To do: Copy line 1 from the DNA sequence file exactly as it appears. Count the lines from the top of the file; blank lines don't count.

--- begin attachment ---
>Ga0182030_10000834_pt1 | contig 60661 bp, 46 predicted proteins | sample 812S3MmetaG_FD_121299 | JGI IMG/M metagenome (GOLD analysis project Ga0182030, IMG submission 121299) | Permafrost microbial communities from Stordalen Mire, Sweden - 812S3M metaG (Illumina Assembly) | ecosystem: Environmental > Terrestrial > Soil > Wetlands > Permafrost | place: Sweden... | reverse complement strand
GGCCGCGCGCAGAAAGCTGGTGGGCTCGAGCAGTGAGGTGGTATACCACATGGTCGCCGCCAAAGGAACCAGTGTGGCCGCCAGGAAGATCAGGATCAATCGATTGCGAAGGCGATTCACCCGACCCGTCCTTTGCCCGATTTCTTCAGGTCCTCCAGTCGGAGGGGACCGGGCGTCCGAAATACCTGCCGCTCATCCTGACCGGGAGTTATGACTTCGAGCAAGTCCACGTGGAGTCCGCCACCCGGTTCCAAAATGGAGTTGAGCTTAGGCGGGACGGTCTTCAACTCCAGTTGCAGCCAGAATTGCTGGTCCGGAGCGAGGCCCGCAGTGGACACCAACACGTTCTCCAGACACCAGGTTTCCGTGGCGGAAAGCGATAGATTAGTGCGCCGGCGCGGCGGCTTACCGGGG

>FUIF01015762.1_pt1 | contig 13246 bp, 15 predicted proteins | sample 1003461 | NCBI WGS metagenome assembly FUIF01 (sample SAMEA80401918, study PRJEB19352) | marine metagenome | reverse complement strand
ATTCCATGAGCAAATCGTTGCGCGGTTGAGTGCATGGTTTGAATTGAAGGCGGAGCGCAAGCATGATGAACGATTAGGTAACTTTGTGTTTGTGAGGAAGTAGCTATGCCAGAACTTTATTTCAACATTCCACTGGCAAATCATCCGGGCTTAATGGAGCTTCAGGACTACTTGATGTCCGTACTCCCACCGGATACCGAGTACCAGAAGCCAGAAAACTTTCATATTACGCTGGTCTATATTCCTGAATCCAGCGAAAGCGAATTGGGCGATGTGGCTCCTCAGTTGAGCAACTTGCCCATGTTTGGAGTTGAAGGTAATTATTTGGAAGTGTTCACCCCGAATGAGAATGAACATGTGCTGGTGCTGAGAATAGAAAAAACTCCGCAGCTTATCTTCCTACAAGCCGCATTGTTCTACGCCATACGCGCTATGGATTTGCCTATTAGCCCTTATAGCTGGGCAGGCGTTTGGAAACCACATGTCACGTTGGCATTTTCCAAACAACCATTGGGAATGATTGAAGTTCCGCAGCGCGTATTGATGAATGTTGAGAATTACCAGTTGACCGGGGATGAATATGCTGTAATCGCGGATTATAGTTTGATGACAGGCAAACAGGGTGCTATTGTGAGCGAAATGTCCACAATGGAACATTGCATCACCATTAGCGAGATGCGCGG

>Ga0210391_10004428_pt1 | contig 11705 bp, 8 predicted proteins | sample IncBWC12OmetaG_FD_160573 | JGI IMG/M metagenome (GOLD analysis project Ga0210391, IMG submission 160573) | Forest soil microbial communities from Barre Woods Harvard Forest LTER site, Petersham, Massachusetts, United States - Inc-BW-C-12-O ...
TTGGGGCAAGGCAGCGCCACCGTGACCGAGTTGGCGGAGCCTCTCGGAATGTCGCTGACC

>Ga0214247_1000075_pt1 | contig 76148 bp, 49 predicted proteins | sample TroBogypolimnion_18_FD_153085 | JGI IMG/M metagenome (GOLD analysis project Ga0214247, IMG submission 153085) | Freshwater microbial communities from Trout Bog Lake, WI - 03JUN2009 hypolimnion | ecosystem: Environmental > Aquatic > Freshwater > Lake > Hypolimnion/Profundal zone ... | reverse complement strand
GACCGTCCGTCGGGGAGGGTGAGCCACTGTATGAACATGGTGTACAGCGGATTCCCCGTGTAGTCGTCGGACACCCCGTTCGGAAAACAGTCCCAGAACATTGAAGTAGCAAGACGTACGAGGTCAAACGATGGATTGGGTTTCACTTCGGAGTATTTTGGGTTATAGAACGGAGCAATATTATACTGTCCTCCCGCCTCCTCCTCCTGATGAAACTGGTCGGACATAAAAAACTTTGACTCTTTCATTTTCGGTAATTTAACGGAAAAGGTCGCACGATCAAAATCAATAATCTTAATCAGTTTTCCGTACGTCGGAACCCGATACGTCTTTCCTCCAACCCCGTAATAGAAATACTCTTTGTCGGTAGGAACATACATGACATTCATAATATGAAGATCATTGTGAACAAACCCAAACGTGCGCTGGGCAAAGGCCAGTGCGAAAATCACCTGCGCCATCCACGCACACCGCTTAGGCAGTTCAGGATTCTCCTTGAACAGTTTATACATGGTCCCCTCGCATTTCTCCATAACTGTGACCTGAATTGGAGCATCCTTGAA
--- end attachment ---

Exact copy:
>Ga0182030_10000834_pt1 | contig 60661 bp, 46 predicted proteins | sample 812S3MmetaG_FD_121299 | JGI IMG/M metagenome (GOLD analysis project Ga0182030, IMG submission 121299) | Permafrost microbial communities from Stordalen Mire, Sweden - 812S3M metaG (Illumina Assembly) | ecosystem: Environmental > Terrestrial > Soil > Wetlands > Permafrost | place: Sweden... | reverse complement strand